Green Ronin not signing GSL (Forked Thread: Doing the GSL. Who?) - Page 9
  1. #81
    Quote Originally Posted by Nikchick View Post
    Green Ronin was formed in early 2000 and our first product Ork! the Roleplaying Game was released in June of that year. We shortly thereafter decided to dabble in this "d20 thing" by planning out a couple adventures, adventures that went on to become the Freeport Trilogy, but when we made that decision the OGL and the d20 STL were completely untested. Make no mistake, we certainly benefited from the license and will never deny the impact that d20 had on the direction of our company but I think it's quite overstating the case to claim that we "wouldn't exist if not for the OGL."
    There's no way to judge whether Ork! would have propelled the company this way or that, so I can't debate anything here.

    We've always had our fingers in things other than d20 products.
    I think OGL/D20 probably gave enough breathing room to do some of that stuff, along with the rep to back it up, but again I can't/ won't debate GR's financial status/ alternate histories. There's just no way to know.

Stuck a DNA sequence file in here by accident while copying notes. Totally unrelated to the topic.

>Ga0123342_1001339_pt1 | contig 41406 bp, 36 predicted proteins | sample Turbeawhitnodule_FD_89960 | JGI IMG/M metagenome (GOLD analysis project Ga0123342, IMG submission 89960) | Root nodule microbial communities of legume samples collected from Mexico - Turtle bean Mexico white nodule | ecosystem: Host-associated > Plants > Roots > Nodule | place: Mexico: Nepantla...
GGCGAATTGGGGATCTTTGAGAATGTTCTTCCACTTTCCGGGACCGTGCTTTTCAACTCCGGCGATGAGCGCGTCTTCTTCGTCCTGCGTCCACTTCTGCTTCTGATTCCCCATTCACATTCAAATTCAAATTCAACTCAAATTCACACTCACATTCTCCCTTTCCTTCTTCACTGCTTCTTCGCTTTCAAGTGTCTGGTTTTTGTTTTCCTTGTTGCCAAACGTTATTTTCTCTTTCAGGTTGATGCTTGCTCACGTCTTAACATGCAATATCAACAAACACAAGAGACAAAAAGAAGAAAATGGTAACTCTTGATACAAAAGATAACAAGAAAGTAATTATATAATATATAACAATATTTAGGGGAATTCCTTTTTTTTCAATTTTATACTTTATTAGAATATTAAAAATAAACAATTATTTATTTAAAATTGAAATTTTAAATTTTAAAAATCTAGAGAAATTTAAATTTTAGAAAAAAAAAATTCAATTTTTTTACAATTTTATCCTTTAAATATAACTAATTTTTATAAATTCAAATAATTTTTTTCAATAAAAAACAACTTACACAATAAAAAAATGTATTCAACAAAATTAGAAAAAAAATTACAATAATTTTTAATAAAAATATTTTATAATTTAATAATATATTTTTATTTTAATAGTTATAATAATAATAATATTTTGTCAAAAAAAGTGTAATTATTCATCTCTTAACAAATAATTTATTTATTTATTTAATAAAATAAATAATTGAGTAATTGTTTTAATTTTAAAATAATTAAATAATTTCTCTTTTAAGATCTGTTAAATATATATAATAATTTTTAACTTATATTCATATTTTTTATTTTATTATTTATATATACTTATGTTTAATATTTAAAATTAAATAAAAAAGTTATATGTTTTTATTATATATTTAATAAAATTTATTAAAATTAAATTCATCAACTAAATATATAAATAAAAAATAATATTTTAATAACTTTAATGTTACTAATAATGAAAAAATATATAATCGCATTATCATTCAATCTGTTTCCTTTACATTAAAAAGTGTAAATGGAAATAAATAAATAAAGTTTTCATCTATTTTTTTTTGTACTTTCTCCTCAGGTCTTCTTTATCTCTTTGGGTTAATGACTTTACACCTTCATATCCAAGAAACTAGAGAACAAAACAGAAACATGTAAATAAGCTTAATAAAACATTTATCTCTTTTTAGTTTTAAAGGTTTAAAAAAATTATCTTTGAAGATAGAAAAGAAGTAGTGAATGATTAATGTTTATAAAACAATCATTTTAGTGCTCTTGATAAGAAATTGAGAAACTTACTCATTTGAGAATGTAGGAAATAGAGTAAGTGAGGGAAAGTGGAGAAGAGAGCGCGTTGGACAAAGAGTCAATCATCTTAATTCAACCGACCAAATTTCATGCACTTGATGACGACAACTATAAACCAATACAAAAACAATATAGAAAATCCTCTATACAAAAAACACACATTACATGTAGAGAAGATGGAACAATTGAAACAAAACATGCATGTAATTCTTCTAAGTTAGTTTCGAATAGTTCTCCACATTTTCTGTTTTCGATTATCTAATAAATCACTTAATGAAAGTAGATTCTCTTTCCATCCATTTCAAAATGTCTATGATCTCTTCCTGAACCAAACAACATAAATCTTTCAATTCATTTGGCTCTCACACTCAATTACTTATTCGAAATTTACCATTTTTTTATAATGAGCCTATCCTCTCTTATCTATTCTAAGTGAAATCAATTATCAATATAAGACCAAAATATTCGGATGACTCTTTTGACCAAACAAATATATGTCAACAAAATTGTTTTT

My feeling is that WotC's expectation that unrestricted numbers of third party support companies could continue to endlessly support straight-up D&D in the face of the product glut and unending direct competition was unrealistic. The market was demanding more and WotC themselves were not filling those holes; it's utterly predictable that companies would expand out to fill those niches and strive to create products to meet fan demand (as well as differentiate themselves from their competition). That was no more a "betrayal" than WotC designing a new edition of D&D... it's the natural course of business.
    I agree completely. I think the "problem" happened when WotC decided to shift to printing 1-2 books a month, rather than a lazier approach. When they wanted to make the money and noticed the 3rd parties were in their path and not "in their place" with adventures, suddenly the OGL became a hindrance.

    My point is simply that the GSL is a natural extension of WotC's actions and the 3rd parties actions. It was predictable (and, even predicted!) that it would go this way. Publishers should be aware of their role in it too though...

    We helped manufacture support for WotC's business according to the plan they offered and by doing so we received exposure for our company; it was a mutually beneficial relationship.